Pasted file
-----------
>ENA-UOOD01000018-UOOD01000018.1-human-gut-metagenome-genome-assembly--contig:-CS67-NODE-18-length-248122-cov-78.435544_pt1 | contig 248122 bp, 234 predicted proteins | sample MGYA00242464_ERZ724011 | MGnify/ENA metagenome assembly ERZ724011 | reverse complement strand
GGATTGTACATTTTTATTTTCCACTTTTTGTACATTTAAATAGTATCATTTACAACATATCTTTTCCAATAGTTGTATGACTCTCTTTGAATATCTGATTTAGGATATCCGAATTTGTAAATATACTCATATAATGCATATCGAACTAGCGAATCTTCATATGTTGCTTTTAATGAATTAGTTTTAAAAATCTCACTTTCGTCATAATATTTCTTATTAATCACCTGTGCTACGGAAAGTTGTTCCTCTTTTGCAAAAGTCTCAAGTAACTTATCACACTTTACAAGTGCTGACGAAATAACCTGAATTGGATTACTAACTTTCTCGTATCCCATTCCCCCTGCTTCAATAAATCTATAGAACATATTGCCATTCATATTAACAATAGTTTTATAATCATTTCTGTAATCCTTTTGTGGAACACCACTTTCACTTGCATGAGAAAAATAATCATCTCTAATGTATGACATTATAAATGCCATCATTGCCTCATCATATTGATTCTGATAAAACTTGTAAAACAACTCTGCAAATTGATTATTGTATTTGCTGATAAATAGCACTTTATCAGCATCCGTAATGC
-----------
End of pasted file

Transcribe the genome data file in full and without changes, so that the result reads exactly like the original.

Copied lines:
>ENA-UOOD01000018-UOOD01000018.1-human-gut-metagenome-genome-assembly--contig:-CS67-NODE-18-length-248122-cov-78.435544_pt1 | contig 248122 bp, 234 predicted proteins | sample MGYA00242464_ERZ724011 | MGnify/ENA metagenome assembly ERZ724011 | reverse complement strand
GGATTGTACATTTTTATTTTCCACTTTTTGTACATTTAAATAGTATCATTTACAACATATCTTTTCCAATAGTTGTATGACTCTCTTTGAATATCTGATTTAGGATATCCGAATTTGTAAATATACTCATATAATGCATATCGAACTAGCGAATCTTCATATGTTGCTTTTAATGAATTAGTTTTAAAAATCTCACTTTCGTCATAATATTTCTTATTAATCACCTGTGCTACGGAAAGTTGTTCCTCTTTTGCAAAAGTCTCAAGTAACTTATCACACTTTACAAGTGCTGACGAAATAACCTGAATTGGATTACTAACTTTCTCGTATCCCATTCCCCCTGCTTCAATAAATCTATAGAACATATTGCCATTCATATTAACAATAGTTTTATAATCATTTCTGTAATCCTTTTGTGGAACACCACTTTCACTTGCATGAGAAAAATAATCATCTCTAATGTATGACATTATAAATGCCATCATTGCCTCATCATATTGATTCTGATAAAACTTGTAAAACAACTCTGCAAATTGATTATTGTATTTGCTGATAAATAGCACTTTATCAGCATCCGTAATGC